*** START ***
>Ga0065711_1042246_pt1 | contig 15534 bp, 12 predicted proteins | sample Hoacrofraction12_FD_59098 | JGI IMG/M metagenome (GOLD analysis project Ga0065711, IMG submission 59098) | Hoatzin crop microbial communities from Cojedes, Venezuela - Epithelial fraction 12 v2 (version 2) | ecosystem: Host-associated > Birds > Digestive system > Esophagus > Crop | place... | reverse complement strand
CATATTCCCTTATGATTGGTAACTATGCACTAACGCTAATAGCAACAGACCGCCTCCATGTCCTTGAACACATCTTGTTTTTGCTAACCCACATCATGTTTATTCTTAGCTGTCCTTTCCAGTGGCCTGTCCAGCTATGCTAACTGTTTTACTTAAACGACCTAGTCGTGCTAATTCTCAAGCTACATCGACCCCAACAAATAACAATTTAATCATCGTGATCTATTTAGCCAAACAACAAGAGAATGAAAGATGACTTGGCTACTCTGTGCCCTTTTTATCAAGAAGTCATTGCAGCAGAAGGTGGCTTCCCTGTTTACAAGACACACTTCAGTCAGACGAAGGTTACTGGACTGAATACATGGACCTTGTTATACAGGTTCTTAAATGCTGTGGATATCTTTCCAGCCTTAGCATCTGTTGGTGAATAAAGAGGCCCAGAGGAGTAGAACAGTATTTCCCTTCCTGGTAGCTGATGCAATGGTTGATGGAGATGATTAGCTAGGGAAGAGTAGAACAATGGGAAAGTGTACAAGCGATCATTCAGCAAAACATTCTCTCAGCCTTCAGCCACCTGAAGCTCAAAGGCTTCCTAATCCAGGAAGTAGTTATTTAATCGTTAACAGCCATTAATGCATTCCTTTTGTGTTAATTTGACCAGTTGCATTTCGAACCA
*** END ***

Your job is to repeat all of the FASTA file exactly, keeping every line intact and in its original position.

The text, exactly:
>Ga0065711_1042246_pt1 | contig 15534 bp, 12 predicted proteins | sample Hoacrofraction12_FD_59098 | JGI IMG/M metagenome (GOLD analysis project Ga0065711, IMG submission 59098) | Hoatzin crop microbial communities from Cojedes, Venezuela - Epithelial fraction 12 v2 (version 2) | ecosystem: Host-associated > Birds > Digestive system > Esophagus > Crop | place... | reverse complement strand
CATATTCCCTTATGATTGGTAACTATGCACTAACGCTAATAGCAACAGACCGCCTCCATGTCCTTGAACACATCTTGTTTTTGCTAACCCACATCATGTTTATTCTTAGCTGTCCTTTCCAGTGGCCTGTCCAGCTATGCTAACTGTTTTACTTAAACGACCTAGTCGTGCTAATTCTCAAGCTACATCGACCCCAACAAATAACAATTTAATCATCGTGATCTATTTAGCCAAACAACAAGAGAATGAAAGATGACTTGGCTACTCTGTGCCCTTTTTATCAAGAAGTCATTGCAGCAGAAGGTGGCTTCCCTGTTTACAAGACACACTTCAGTCAGACGAAGGTTACTGGACTGAATACATGGACCTTGTTATACAGGTTCTTAAATGCTGTGGATATCTTTCCAGCCTTAGCATCTGTTGGTGAATAAAGAGGCCCAGAGGAGTAGAACAGTATTTCCCTTCCTGGTAGCTGATGCAATGGTTGATGGAGATGATTAGCTAGGGAAGAGTAGAACAATGGGAAAGTGTACAAGCGATCATTCAGCAAAACATTCTCTCAGCCTTCAGCCACCTGAAGCTCAAAGGCTTCCTAATCCAGGAAGTAGTTATTTAATCGTTAACAGCCATTAATGCATTCCTTTTGTGTTAATTTGACCAGTTGCATTTCGAACCA